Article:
Battling revenge porn

Dr Samantha Pegg, senior lecturer, Nottingham Trent University
Dr Samantha Pegg, senior lecturer, Nottingham
Trent University

It has been hard to avoid news of the ‘revenge porn’ offence. Enacted to deal with the growing problem of sexual images being disseminated online the offence has been hailed a success, with 206 prosecutions since the law came into force in April 2015. However, it has also been criticised, primarily for failing to shield victims from publicity.

What is the revenge porn offence? First, it is not a sexual offence. While most people use the sobriquet ‘revenge porn’ the offence is actually the less pithy “disclosing private sexual photographs and films with intent to cause distress”. As this suggests the mens rea of the offence focuses on images being disseminated online or offline with the intention of causing distress to the individual featured. If the primary intention is different, for example if an image is posted for economic or sexual purposes, it seems this would not suffice. Moreover, just because distress is a consequence of the disclosure, this is not sufficient to import intention.

It will be interesting to see how this specific mens rea is interpreted if challenged. To date no cases have been heard by the appeal courts but it seems unlikely offenders could escape liability by asserting that their motivation was economic.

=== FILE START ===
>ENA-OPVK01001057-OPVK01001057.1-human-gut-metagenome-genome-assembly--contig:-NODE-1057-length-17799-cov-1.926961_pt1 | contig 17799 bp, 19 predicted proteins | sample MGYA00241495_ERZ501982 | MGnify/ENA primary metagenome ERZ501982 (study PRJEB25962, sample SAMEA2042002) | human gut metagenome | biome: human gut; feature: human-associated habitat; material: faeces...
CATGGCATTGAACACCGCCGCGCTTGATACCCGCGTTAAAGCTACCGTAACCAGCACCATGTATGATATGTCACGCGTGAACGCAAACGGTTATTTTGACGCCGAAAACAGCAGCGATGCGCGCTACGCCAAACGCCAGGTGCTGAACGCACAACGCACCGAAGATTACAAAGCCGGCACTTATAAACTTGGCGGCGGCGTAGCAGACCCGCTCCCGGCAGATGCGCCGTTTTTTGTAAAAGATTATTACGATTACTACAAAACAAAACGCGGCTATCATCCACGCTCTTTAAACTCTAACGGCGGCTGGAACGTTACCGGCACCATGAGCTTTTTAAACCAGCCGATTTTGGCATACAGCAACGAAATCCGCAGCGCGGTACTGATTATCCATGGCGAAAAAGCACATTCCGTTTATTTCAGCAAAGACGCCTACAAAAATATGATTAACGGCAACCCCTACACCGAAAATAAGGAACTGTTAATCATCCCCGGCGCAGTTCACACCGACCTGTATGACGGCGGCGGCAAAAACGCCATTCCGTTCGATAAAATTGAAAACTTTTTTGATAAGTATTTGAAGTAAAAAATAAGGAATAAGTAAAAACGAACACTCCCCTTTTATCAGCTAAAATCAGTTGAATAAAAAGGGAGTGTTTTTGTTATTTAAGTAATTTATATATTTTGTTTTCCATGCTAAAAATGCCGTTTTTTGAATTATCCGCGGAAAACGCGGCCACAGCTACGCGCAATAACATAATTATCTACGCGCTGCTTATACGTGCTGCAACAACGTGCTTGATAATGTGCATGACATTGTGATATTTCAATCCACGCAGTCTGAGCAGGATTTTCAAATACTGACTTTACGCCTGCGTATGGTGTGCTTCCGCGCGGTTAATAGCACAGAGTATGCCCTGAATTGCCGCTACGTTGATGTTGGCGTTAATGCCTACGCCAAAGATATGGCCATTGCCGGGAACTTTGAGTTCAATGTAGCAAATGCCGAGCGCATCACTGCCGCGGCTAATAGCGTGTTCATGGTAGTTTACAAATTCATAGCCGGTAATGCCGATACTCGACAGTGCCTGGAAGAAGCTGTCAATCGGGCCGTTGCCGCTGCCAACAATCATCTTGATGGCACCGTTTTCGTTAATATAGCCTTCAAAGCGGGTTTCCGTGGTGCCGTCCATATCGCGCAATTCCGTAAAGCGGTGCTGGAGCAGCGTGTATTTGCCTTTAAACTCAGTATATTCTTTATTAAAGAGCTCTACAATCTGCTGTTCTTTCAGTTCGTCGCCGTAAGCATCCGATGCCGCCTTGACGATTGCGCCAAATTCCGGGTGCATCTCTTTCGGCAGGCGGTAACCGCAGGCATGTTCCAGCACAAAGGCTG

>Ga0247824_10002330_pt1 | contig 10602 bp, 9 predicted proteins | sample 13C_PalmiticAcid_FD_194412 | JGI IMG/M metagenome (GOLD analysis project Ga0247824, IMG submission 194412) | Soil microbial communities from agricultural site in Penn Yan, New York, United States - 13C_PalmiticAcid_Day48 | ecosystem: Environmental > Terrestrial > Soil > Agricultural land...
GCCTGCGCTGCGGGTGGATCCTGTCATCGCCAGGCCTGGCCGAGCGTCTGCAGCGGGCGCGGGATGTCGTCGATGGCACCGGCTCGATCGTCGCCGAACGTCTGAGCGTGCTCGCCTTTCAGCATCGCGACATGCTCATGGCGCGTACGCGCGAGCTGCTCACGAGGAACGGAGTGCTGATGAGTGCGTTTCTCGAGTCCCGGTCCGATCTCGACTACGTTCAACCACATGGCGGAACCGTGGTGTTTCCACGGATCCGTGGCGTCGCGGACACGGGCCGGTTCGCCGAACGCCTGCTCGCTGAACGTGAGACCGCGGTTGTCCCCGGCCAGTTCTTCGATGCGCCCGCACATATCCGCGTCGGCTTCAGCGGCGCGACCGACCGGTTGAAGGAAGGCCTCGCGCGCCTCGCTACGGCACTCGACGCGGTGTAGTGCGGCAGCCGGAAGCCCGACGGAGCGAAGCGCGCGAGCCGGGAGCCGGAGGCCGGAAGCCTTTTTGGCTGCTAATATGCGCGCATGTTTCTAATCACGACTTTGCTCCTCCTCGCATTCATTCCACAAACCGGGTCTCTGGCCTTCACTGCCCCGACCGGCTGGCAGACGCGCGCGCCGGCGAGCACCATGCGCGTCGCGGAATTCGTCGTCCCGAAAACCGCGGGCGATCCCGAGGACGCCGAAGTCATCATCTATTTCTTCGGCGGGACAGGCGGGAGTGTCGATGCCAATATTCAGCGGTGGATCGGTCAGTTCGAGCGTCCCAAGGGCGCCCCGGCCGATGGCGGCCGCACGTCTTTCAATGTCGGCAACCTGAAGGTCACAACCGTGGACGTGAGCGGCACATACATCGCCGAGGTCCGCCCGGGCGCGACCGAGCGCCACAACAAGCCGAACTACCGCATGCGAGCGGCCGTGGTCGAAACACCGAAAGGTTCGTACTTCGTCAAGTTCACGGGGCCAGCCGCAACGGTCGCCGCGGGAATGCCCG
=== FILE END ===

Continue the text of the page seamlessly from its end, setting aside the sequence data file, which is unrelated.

The offence defines private sexual images as those that show an individual’s exposed genitals or pubic area, or is otherwise something a reasonable person would consider to be sexual by virtue of its nature or context. This would cover images of an individual giving or receiving oral sex, but it is less clear whether it would include an image of exposed buttocks or more mundane sexual activities.

Disclosure must be to a third party and without the consent of the individual featured. While disclosure can take any form – and one successful prosecution concerned hard copy images being handed out – most cases have concerned images posted online. This is where difficulties have arisen. As this is not a sexual offence where identification of the victim is prohibited, it seems victims have been unwilling to draw further attention by pursuing cases. Consequently, there have been calls for a reclassification of the offence as sexual, which would not only afford the victim anonymity but also recognise these disclosures often seek to demean women. However, as the images are usually taken with consent the offence is actually tackling a specific form of harassment, not sexual violence.

While anonymity would be welcome and we require some clarification of the detail, the revenge porn offence has largely fulfilled its purpose in holding to account those who seek to sexually humiliate.